Other reasons for their outperformance, he told Expert Investor, were “a greater focus on more defensive and resilient sectors such as healthcare and technology” and “superior ESG profiles often demonstrating higher quality operational characteristics, which can protect their business models in economic downturns”.
Anu Narula, head of global equities at Mirabaud Asset Management, says that high-quality ESG companies succeed over the long-term as they create long-term value for all stakeholders.
But he explains that they are also more resilient “as they tend to have lower controversies occurrences, greater customer and employee loyalty, management, and sometimes more conservative balance sheets”.
Past sustainable equity fund flows
The growing sustainability trend has supported ESG funds in the past.
For example, global ESG equity fund flows have surged by 43.7% in assets under management in the category between the start of 2018 and the end of 2019, according to data provider EFPR Global.
This compares to a mere 0.1% of non-ESG global equity funds (see chart below).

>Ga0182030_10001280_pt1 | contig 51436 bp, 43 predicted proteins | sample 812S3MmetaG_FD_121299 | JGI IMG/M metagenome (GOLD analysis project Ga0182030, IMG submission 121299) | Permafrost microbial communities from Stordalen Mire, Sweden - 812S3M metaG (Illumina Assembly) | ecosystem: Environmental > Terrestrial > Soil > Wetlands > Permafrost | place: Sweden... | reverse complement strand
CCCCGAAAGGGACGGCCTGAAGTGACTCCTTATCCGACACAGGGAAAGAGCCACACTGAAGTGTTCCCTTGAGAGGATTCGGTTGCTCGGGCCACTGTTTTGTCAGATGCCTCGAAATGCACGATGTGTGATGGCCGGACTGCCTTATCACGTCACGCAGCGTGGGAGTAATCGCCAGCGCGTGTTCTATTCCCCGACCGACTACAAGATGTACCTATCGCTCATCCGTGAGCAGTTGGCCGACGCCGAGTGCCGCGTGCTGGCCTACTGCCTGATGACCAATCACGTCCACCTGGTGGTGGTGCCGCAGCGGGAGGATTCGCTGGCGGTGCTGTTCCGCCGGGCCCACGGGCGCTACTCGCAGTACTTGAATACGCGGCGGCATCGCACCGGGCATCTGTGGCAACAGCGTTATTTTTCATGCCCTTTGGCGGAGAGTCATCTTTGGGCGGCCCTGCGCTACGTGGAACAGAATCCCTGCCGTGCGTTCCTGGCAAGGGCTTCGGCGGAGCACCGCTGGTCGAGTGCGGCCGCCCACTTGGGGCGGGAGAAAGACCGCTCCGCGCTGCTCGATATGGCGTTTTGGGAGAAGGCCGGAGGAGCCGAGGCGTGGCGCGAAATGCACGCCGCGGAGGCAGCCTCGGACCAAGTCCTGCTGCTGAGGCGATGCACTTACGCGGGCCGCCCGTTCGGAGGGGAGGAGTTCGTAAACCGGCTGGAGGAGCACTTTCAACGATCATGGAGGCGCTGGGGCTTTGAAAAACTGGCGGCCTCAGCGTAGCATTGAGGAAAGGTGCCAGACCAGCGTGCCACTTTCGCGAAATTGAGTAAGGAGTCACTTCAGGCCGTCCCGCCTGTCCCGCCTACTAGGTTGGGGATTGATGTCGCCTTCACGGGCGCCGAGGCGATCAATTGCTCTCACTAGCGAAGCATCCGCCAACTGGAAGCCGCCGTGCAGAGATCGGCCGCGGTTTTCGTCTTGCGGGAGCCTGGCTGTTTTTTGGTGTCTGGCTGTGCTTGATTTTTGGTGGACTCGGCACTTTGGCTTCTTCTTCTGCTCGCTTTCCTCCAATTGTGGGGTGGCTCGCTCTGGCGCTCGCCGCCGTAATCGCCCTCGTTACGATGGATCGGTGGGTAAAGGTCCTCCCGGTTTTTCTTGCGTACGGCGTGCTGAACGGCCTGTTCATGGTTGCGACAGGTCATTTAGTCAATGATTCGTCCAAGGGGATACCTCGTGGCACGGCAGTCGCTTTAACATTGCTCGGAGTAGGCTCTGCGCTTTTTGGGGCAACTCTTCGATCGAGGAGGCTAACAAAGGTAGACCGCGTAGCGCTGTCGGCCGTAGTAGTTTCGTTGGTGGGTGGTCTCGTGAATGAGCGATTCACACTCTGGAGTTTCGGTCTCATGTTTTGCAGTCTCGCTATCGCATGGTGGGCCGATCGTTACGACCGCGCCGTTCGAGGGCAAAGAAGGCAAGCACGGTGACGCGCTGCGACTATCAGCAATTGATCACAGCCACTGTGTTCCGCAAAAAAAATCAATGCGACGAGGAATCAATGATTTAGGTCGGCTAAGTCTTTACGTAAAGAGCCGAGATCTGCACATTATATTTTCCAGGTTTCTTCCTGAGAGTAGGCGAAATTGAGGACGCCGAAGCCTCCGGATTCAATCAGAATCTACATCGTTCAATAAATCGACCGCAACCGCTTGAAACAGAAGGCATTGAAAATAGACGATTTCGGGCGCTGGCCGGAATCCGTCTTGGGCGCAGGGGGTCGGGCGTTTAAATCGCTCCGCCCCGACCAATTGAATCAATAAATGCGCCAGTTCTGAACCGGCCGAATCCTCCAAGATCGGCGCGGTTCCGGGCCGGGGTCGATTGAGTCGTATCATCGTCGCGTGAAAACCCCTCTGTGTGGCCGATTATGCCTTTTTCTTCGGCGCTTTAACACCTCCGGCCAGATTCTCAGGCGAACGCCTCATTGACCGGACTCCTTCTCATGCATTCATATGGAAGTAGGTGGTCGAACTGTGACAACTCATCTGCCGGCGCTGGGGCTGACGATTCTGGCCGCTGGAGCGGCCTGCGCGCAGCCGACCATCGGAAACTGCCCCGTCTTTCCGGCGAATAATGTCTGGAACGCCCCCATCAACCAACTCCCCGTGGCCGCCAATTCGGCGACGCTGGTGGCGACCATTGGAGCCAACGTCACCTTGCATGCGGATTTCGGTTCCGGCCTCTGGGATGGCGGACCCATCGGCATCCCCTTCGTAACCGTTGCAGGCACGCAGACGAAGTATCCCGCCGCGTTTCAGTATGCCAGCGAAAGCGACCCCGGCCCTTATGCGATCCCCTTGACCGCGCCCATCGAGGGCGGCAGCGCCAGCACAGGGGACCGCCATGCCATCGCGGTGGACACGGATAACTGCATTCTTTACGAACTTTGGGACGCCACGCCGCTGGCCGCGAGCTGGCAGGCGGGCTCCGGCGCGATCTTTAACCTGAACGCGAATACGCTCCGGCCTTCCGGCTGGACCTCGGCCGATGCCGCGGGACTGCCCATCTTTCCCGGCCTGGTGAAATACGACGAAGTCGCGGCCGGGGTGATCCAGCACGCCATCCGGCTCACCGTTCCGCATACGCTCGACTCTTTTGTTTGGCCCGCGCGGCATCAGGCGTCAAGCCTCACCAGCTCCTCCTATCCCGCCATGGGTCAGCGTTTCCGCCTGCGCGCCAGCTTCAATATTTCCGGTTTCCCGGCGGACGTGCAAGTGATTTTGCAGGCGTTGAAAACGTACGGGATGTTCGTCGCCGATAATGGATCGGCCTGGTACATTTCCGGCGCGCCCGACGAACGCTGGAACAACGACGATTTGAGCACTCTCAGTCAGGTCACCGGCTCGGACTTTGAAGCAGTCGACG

Winborne comments that one reason for the increasing flows in sustainable global equity funds is their strong track record of outperformance.
Last Word Research has found that European investor sentiment over the next 12 months towards global equity funds remains broadly the same, with a slight uptick in buying intentions (see chart below).
Emerging ESG trends
While it may be hard to tell if companies with high ESG credentials will turn out as the winners of this crisis, there are signals that they could.
Some argue that, as the bills from fiscal stimulus will be carried by future taxpayers, the recovery should support the sustainable development of companies and benefit society.